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The sights, sounds and evolution of micro monsters at Kidsfirst Rutland Street.

 

 

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We live in a world alongside many fascinating creatures. When the children at Kidsfirst Rutland Street look up to the skies above the backyard, or scan the earth and plants, they find all sorts of friendly insects to learn about and accompany on their adventures from leaf to leaf.

 

Monarch butterflies spread their vibrant wings over the kindergarten, tadpoles and young green frogs slip and slide around the pools and rocks in their tank, and the trees beat box with the chirping of cicadas. A beetle is spotted, meandering in the bark, while a spider tip-toes its many legs towards the top of the boundary fence.

 

The children learn a lot from observing the insects in their environment each day. One afternoon they wave goodbye to a caterpillar - expecting to see him again tomorrow - when the next morning a chrysalis is in his place! How did that happen? Suddenly, a discussion of insect life cycles has been sparked.

 

A particularly rare viewing of nature in action was when the tamariki had front row seats as a butterfly laid its eggs on the underside of a swan plant leaf, and knowing that in around four weeks, those eggs would have grown into beautiful butterflies ready to glide the skies independently.  

 

The tank of tadpoles had also experienced an evolution. Tamariki had witnessed the skittish tailed tadpoles form legs, grow out of their gills, start to form a head and begin eating larger bits of plants and insects. Their tails slowly shrunk away and they drew out from the water more and more, until finally, two terms after it all began, fully fledged frogs were hopping free.

 

The soundtrack to warm summer days at kindergarten has always been the cicadas – and the tunes never played so loud as during last summer’s prolific cicada season. 

 

Head Teacher, Tracy Summerton said, "The children were finding and collecting cicada shells all over the place – on the kindergarten play equipment, from their gardens at home or from neighbourhood bush walks."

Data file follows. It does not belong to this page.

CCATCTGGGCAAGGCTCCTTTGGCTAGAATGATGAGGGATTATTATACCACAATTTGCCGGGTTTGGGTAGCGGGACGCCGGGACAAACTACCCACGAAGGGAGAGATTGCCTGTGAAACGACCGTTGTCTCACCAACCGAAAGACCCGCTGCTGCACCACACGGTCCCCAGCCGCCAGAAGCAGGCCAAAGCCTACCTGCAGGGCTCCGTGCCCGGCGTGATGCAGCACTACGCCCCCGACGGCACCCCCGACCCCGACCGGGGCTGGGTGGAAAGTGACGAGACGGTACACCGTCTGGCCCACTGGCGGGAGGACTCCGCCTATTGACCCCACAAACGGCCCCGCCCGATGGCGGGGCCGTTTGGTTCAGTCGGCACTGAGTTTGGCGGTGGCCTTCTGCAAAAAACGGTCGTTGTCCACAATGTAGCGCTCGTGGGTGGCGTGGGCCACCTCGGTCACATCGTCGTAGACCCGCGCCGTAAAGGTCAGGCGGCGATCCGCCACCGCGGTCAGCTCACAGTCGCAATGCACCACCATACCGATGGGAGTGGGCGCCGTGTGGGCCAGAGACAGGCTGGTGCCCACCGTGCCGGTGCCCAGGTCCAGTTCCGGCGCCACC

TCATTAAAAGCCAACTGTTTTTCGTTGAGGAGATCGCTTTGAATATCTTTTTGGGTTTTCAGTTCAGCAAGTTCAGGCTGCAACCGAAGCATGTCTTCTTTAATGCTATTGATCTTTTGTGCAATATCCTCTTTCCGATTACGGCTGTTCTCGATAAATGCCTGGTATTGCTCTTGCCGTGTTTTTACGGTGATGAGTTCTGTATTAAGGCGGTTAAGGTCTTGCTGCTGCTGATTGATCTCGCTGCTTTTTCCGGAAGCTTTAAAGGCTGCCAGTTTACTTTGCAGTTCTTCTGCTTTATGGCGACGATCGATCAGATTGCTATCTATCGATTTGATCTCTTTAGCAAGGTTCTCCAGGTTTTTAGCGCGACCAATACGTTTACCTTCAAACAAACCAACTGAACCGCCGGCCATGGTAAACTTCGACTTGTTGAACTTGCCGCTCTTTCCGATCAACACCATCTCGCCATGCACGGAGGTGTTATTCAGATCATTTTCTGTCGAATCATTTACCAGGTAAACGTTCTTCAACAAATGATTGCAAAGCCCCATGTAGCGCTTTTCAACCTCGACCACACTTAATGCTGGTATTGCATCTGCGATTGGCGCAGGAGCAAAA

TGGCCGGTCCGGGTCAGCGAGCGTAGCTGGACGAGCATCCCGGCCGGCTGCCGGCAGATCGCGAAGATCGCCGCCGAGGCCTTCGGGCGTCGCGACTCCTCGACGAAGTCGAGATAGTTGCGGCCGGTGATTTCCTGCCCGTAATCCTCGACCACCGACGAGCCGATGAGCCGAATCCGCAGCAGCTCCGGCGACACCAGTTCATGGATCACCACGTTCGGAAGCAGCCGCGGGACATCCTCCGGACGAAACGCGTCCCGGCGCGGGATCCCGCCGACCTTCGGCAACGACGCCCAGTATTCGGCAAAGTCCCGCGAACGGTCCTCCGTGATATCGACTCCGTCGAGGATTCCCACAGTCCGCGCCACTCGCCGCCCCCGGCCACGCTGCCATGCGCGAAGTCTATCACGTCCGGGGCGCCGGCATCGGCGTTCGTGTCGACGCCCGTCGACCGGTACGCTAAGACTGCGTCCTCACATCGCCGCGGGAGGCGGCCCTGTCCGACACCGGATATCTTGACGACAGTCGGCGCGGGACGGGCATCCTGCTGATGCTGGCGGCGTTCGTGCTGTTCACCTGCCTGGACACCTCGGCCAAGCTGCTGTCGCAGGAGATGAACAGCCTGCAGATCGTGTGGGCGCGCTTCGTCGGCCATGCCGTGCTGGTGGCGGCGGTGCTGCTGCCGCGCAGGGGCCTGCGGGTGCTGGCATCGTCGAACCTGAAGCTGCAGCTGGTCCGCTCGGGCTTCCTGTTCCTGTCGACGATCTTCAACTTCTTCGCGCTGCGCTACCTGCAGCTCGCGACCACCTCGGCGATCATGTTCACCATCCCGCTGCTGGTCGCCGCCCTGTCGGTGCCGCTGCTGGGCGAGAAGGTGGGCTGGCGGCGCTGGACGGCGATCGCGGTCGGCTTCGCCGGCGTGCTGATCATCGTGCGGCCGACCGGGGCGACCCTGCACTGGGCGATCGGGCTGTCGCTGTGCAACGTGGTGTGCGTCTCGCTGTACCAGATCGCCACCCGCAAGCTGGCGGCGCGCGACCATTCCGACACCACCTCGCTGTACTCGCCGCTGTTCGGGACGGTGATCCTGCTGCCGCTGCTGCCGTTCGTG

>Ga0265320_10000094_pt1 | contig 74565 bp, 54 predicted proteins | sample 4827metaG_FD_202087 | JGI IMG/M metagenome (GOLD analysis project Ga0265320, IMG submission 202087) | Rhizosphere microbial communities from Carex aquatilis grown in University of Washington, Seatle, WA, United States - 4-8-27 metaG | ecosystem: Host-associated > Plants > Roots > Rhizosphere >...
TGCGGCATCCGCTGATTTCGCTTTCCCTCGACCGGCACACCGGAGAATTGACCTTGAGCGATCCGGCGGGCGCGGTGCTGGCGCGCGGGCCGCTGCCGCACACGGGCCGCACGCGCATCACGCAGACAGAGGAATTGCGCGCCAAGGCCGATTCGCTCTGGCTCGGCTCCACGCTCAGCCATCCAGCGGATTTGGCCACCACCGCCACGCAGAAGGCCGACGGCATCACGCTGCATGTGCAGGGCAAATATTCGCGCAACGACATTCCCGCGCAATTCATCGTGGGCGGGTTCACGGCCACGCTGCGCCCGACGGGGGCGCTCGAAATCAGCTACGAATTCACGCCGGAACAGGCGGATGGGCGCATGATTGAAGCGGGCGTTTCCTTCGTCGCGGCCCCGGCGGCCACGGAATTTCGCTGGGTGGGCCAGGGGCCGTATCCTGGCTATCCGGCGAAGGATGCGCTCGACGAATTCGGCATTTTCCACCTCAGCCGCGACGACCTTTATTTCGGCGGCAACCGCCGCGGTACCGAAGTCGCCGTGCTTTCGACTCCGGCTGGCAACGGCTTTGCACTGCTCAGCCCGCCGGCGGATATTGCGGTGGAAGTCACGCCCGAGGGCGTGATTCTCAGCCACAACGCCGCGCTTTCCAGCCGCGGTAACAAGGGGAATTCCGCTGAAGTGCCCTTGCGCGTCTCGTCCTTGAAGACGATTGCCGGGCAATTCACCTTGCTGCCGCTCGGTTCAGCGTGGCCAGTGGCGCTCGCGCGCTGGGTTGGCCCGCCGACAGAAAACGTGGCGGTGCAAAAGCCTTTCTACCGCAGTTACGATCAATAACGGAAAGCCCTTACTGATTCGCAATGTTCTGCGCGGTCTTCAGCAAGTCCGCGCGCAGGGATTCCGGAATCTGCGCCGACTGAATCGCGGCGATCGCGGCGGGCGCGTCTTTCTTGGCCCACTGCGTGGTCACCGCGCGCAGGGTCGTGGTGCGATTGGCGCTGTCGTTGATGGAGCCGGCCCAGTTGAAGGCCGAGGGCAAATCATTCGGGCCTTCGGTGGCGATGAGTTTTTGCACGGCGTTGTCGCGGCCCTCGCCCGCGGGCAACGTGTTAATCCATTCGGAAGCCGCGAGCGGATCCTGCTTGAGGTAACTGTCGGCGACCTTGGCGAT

When one child returned from his holiday in Auckland with a cicada shell, a game of “spot the difference” between two specimens followed. 

 

"They had different markings, colours and shapes, so we thought that perhaps the humidity of Auckland was home to a different species?"  

 

It’s fascinating to uncover how and why insects evolve and behave the way they do. We are so lucky, in New Zealand, to have such great outdoor spaces with a wide variety of micro-monsters wandering or flying free that we can observe and interact with.

 

 

 

 

QUICK READ

 

Out in the backyard, many interesting creatures can be found. Spiders that tip-toe, tadpoles that slide and butterflies that flutter make for wonderful discoveries and learning adventures. 

 

These creatures all have different life cycles - the growth stages from caterpillar to butterfly, or tadpole to frog - observation and a little background research teaches us a lot about the world.

 

 

 

WHY DO CICADAS SING?

  • Only male cicadas chirp as they are singing out for their one true love, how romantic!
  • Another bonus of chirping is that it repels birds on the hunt for a cicada lunch - that's why the music stops at nightfall.(because the birds are tucked up in their nests for the night).

 

   
 
KIDSFIRST KINDERGARTENS ARE A NOT FOR PROFIT ASSOCIATION THAT HAS DEVELOPED AND MAINTAINED KINDERGARTENS IN CHRISTCHURCH, CANTERBURY AND ON THE WEST COAST FOR OVER 100 YEARS - AS THE PLACE LOCAL KIDS COME TO LEARN, PLAY AND HAVE FUN.

 

 

 

 

 

 

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